One of Murphy’s Laws plagues me repeatedly: If I aspire to pack a lunch, I am out of bread.
So I ride my bike to the local store. There is no better time machine than pedaling on a sunny morning, the fragrance of cut grass and hot blacktop whooshing past.
As a child, I gloried in my role as Mom’s personal shopper for bread, milk and tomato soup – especially if I could keep the change.
Charlie’s Store bore no sign, but everyone knew who conducted business in the 1940s-style building at the crossroads. The pop machine held a place of honor just inside. Opening it cooled me, even if I didn’t have a dime. Rows of bottles swam in ice-cold water: root beer, Upper 10, Nehi Grape, Orange Crush, and cherry red pop everyone called cream soda, though it wasn’t creamy.
I clinked bottles until I could haul out my choice. If I struggled to open it, some nearby grown-up popped off the cap.
During leaner times, I bought penny candy. Though crusty, Charlie allowed herds of kids behind his counter, where we spent more time pondering choices than doing our homework.
Boxes of Tootsie Pops, Pixy Stix®, licorice, root beer barrels, wax lips and Lemonheads lined the wall. Lik-M-Aid turned palms and tongues green, orange and purple. Atomic FireBalls, though not radioactive, exerted a similar effect on teeth and digestive systems. Even the poorest kid could hunt for empty pop bottles, exchange them for a penny, and join the sticky masses in licking, sucking and gulping.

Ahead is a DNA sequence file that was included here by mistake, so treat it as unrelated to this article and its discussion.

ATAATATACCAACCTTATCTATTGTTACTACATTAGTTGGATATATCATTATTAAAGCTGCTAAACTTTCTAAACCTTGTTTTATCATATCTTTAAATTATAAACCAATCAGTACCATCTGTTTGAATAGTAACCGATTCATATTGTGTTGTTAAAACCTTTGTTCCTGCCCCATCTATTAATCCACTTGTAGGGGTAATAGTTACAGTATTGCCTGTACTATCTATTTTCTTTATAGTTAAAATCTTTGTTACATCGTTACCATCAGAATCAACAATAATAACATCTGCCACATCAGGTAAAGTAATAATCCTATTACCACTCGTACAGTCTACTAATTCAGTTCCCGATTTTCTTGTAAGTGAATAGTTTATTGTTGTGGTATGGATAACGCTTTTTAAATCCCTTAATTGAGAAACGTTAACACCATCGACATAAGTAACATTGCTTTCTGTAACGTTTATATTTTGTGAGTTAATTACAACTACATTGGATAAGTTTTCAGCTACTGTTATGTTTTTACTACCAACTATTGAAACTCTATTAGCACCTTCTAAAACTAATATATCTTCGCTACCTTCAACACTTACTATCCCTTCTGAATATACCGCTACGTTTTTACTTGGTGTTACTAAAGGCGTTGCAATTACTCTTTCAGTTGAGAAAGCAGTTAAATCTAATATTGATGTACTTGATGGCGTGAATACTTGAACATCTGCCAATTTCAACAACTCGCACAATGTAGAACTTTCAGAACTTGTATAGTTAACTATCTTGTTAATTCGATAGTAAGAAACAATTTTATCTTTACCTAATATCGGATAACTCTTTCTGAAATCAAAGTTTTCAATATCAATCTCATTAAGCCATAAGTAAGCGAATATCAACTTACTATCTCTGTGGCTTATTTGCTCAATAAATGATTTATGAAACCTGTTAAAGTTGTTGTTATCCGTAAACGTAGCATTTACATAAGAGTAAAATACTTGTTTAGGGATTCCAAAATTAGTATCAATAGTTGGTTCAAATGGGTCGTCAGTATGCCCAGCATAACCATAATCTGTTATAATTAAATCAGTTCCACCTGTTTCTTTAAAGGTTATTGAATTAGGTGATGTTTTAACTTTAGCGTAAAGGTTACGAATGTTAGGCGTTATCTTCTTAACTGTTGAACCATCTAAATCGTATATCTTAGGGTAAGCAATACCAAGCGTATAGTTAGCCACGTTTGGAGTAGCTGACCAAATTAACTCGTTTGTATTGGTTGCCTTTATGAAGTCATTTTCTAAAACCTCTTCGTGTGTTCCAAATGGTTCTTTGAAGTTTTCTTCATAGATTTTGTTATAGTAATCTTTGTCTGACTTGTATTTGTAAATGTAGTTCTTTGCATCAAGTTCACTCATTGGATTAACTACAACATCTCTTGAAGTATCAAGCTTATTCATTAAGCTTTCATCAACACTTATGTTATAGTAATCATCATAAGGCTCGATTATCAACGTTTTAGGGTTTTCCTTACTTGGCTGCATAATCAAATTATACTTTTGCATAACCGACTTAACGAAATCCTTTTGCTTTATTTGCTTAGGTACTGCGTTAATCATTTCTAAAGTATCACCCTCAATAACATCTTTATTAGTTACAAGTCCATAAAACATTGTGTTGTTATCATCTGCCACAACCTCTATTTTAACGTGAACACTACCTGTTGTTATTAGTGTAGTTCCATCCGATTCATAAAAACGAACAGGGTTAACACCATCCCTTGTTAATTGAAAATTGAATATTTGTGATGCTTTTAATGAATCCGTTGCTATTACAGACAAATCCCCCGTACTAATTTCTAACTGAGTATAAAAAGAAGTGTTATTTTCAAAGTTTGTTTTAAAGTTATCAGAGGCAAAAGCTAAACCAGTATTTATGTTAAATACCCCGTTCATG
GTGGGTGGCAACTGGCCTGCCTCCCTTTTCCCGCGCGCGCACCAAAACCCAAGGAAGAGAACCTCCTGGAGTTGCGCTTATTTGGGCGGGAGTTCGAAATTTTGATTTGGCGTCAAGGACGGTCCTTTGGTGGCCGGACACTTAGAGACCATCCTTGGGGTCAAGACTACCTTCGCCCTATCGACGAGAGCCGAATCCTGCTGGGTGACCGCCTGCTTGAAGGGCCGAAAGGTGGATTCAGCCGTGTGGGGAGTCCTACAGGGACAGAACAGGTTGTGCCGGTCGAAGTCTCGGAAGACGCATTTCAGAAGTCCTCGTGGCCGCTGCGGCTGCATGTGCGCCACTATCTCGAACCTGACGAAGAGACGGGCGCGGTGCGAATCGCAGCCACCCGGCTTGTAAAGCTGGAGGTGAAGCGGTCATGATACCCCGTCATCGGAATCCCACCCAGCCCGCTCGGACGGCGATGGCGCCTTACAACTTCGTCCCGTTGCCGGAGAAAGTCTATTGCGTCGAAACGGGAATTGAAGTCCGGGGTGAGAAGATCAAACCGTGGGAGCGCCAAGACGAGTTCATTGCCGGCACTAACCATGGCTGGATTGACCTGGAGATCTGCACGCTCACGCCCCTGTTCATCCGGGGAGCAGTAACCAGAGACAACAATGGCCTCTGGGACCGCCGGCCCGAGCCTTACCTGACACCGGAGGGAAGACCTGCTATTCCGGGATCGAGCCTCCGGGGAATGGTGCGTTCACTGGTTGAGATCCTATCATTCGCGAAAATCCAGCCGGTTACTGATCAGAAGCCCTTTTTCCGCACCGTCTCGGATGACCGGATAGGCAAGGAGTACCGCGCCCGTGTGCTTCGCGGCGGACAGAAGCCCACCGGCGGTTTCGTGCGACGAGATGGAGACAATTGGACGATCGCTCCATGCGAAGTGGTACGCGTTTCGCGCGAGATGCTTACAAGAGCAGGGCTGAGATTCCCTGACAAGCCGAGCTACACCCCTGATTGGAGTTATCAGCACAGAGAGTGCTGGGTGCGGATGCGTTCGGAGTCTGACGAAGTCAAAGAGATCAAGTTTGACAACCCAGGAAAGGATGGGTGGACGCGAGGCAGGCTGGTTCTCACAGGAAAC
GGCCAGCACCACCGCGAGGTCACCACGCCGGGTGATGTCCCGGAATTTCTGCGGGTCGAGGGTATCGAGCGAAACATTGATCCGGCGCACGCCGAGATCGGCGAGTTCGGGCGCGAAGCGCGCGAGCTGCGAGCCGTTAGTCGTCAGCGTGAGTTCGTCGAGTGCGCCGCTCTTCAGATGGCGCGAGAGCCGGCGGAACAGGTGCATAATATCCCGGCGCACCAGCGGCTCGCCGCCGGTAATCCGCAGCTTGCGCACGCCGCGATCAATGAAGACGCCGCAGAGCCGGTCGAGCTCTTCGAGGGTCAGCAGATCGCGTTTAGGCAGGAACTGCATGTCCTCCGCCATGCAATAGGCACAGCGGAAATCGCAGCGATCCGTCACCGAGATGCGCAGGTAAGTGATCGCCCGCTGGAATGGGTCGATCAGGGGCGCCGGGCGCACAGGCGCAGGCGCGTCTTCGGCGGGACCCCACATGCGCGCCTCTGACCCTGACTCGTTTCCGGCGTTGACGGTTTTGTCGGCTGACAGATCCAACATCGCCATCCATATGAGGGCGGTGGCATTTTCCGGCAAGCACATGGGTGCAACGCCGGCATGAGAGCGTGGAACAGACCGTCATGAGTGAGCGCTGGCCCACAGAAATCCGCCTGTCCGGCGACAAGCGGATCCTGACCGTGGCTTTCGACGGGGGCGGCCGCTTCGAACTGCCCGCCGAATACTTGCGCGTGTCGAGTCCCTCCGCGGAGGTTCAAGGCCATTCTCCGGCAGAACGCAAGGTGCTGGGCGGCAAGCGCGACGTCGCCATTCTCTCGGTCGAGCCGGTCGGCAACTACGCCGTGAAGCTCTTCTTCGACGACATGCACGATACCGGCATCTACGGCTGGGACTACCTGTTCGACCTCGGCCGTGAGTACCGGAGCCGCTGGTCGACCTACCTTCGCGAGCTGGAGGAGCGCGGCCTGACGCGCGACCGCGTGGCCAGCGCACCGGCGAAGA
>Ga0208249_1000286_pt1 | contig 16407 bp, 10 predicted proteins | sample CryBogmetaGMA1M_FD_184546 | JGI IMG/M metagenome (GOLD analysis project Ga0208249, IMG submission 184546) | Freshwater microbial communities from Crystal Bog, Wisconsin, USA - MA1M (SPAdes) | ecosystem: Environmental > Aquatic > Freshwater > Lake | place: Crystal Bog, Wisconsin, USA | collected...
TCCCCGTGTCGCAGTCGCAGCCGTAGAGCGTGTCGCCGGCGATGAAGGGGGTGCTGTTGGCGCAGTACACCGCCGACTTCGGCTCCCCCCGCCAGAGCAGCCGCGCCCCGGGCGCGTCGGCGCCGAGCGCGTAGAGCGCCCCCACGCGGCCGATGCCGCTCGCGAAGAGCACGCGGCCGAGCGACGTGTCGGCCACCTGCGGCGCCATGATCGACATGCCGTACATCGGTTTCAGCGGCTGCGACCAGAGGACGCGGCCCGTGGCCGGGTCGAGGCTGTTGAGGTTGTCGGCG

Charlie sold Bazooka Bubble Gum, two for a penny. Some steamy days, I sat on the store’s cool, uneven cement steps, chewing four pieces and reading comics.
Fifty-five years have passed. I can’t pedal there today. The checkers at my present hometown store greet me with a friendly “how’s it going?” The aisles bulge with food, clothing, canning jars, hardware, birdhouse chimes and roach killer. I dutifully visit the bread rack. Sweet old friends greet me from jars and displays near the registers. I purchase a piece of Bazooka Bubble Gum.
Chewing, pedaling and dangling my bag from the handlebars, I ride home, where (sigh) chores await. But I am glad for my neighbors’ flowers, thankful for the blue sky that hasn’t changed, though I have.
Hungry Hubby, too, appreciates my trip to the store.
Sometimes Murphy’s Law isn’t so bad.
As a child, where did you buy your bubble gum?